Pakistan Ambassador Hopes to Increase Trade, Urges More Regional Cooperation on Afghanistan

ASTANA – Ambassador of Pakistan to Kazakhstan Shaukat Ali Mukadam wants to make the trade and economic cooperation between the two countries more indicative of their warm and long-standing political relationship.

Pakistani ambassador

Ambassador of Pakistan to Kazakhstan Shaukat Ali Mukadam (l) with the Astana City Akim (Mayor) Imangali Tasmagambetov

As he pointed out in an interview with The Astana Times on Sept. 25, Pakistan was one of the first countries to establish an embassy in independent Kazakhstan, and high-level meetings are regularly held – yet trade between the two countries was only $44.3 million in 2013.

“Trade is, unfortunately, not commensurate with our good political relations. … I want to take it to $150 million, at least, in the next three years,” Mukadam said. The potential is there, he says: Pakistan’s agricultural sector means it has agricultural expertise to offer, as well as agricultural products; its surgical instruments and pharmaceuticals will be useful in a developing health sector.

The ambassador also wants to see more manpower exports. “Our workforce is very good. We can participate in the infrastructure development of Kazakhstan, particularly in Astana, as a new city coming up; there is huge potential. Our workers are very good, very hard working. They have been tested in the hot summers of 50 C, so I am sure that they will do it in -50 C also,” he laughed.

Education is another promising field, Mukadam said. Pakistan’s national language is Urdu, but its official language is English. “In the education sector we can cooperate in language training; we have excellent language institutes. I’d like more Kazakh students to go learn English in Pakistan.”

Work is underway to increase trade between Kazakhstan, Pakistan and the rest of the countries in their neighbourhood. A 2011 agreement between the countries’ chambers of commerce helped bump trade by 22 percent between 2012 and 2013, Mukadam noted.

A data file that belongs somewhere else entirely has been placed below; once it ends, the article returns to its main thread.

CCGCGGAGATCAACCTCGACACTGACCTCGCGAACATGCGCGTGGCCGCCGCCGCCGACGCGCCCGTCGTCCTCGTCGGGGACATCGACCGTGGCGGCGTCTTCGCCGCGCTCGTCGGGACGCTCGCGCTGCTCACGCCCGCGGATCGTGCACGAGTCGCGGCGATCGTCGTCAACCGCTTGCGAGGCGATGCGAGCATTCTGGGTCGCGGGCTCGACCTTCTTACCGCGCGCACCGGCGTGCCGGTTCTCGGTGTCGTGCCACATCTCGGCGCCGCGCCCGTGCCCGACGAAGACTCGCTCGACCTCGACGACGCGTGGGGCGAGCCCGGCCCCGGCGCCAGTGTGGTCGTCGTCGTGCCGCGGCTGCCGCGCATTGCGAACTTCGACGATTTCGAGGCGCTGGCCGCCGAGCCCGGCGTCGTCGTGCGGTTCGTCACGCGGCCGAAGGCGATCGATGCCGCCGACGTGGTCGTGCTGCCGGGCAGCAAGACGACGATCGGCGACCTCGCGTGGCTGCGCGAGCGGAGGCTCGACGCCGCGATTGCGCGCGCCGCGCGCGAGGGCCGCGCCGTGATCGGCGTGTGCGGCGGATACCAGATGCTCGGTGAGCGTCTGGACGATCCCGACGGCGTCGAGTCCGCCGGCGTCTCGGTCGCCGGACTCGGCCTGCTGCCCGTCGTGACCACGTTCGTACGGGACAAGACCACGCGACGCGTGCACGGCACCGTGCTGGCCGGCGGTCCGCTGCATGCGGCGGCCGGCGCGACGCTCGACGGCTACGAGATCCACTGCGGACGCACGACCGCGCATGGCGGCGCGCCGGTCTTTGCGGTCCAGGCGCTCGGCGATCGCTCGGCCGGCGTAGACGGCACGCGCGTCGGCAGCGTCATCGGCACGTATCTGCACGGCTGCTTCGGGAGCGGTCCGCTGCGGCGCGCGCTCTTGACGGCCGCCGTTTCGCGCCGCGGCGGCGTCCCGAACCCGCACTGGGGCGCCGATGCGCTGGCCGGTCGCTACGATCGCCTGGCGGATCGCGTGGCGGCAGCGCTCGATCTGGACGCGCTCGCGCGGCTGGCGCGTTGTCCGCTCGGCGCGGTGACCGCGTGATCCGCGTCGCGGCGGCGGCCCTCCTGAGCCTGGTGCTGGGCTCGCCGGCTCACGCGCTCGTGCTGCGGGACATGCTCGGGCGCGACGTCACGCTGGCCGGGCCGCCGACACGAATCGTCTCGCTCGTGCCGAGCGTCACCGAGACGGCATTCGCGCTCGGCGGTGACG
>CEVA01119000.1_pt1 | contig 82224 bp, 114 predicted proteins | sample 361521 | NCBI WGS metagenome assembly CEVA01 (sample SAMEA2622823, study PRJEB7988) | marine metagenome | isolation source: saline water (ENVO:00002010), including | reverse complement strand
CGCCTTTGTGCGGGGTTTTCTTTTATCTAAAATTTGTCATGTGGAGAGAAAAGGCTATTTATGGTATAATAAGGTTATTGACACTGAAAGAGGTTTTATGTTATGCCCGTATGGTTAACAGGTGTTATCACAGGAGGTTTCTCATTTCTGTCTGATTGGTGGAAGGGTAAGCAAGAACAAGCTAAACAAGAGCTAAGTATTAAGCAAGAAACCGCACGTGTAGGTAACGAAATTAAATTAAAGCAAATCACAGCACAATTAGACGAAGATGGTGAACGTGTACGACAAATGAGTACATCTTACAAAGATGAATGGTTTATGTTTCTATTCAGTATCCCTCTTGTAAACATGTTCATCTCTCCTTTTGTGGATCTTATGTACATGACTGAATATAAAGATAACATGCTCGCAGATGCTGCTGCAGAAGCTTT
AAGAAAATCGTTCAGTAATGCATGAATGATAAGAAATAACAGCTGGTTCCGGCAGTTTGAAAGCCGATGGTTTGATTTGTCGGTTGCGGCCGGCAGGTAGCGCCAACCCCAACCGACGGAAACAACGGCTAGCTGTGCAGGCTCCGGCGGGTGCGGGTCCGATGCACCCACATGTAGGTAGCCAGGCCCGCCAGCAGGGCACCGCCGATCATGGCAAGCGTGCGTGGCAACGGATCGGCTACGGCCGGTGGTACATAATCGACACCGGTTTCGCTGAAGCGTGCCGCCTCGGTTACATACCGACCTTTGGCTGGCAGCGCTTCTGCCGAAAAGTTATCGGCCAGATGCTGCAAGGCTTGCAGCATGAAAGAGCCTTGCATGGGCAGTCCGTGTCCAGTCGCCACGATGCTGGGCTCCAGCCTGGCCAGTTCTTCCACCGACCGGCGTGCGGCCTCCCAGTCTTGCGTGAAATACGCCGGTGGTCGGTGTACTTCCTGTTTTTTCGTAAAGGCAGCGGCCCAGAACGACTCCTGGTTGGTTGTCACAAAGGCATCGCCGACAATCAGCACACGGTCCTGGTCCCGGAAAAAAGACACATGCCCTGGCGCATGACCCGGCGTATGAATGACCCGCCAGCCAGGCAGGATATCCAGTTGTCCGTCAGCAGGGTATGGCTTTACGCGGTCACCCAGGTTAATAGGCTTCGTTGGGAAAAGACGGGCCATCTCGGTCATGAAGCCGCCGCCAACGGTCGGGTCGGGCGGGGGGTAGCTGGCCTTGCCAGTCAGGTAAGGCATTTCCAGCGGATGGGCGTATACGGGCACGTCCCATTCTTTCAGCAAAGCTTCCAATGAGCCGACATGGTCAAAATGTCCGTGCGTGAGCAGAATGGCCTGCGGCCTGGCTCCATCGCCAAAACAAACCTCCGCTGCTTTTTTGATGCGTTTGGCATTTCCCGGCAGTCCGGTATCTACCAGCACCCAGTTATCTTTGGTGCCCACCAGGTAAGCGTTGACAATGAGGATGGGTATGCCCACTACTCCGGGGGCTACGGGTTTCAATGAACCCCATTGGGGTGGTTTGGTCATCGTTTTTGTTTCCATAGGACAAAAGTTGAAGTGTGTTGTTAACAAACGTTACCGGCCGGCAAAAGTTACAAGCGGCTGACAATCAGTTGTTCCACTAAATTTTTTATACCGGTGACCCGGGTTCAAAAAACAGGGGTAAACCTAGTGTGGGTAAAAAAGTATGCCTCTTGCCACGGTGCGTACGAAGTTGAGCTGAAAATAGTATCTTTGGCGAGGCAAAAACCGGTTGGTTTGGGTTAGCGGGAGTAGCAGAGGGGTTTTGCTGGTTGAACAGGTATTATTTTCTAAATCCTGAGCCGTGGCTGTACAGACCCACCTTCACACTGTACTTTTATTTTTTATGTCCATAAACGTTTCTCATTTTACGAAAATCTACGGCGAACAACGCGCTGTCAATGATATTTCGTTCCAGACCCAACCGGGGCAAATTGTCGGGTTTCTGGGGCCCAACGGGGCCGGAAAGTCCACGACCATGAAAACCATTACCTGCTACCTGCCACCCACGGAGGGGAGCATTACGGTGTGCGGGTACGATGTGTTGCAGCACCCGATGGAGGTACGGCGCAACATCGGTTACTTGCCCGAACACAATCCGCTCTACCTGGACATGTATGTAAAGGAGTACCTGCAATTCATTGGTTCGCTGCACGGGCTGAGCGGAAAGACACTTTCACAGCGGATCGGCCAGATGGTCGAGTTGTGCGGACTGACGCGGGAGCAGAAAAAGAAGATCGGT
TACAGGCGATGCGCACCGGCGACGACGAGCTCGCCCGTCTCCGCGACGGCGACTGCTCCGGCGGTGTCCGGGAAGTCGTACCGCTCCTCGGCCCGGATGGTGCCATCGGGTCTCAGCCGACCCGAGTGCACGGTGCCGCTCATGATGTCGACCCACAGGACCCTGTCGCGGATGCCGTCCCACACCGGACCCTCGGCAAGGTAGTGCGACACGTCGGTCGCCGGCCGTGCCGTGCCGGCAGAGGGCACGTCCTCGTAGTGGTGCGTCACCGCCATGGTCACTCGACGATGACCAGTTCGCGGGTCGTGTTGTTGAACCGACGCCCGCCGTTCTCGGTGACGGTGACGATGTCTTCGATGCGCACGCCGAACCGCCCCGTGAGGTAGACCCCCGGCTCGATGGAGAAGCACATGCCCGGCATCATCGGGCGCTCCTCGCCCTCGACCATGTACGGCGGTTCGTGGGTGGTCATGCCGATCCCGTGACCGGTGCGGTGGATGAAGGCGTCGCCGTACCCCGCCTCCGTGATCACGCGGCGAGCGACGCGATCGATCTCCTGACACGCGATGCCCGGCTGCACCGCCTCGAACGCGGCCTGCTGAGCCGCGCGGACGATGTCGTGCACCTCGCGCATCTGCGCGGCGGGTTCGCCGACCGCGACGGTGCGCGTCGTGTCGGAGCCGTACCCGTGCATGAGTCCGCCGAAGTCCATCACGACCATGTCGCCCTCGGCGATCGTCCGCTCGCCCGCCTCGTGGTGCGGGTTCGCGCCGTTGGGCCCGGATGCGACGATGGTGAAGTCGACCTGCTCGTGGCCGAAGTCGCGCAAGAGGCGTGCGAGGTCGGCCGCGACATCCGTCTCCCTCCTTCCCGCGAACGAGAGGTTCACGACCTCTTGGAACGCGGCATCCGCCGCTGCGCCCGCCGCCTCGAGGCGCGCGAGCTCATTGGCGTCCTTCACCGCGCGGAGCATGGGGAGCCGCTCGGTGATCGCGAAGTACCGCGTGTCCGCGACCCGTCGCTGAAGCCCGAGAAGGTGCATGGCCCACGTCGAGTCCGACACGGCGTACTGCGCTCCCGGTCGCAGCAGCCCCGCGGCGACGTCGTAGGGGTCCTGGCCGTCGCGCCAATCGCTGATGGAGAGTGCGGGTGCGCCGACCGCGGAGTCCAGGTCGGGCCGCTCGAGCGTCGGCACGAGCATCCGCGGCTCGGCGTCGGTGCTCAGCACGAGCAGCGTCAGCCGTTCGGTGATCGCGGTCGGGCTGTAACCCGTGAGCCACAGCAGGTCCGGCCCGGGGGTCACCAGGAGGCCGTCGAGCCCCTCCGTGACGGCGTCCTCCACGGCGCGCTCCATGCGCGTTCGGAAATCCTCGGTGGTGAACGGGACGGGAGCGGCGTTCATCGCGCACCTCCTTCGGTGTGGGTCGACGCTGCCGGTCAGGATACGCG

Events like the Central Asian Business Opportunities Conference (CABOC), organised by the government of Pakistan, the U.S. Agency for International Development (USAID) and the Rawalpindi Chamber of Commerce and Industry, bring together investors and representatives of business and government from Afghanistan, Pakistan, Tajikistan, Turkmenistan, Uzbekistan, Kazakhstan and Kyrgyzstan to find ways to increase regional trade.

At this year’s CABOC in Islamabad in April, “Out of 55 businessmen from the whole of Central Asia, 35 were from Kazakhstan,” Mukadam said. Ahead of the conference, in March, a group of 12 Pakistani businesspeople visited Kazakhstan to meet potential partners. “This has created a lot of interest in Kazakh and Pakistani businessmen. We hope this will foster greater economic activities,” the ambassador said.

“We see a lot of potential. On the investment side, there are Pakistani companies investing in oil exploration, they are looking for new oil areas. Some are interested in the mining sector. So there is interest on the trade side and also on the investment side,” he said. Representatives from Pakistan’s business community will be taking part in exhibitions in Almaty and Astana in October, he added.

Of course, increasing trade with landlocked Kazakhstan must coincide with improved transit infrastructure and increased regional connectivity – all of which lead to the issue of Afghanistan.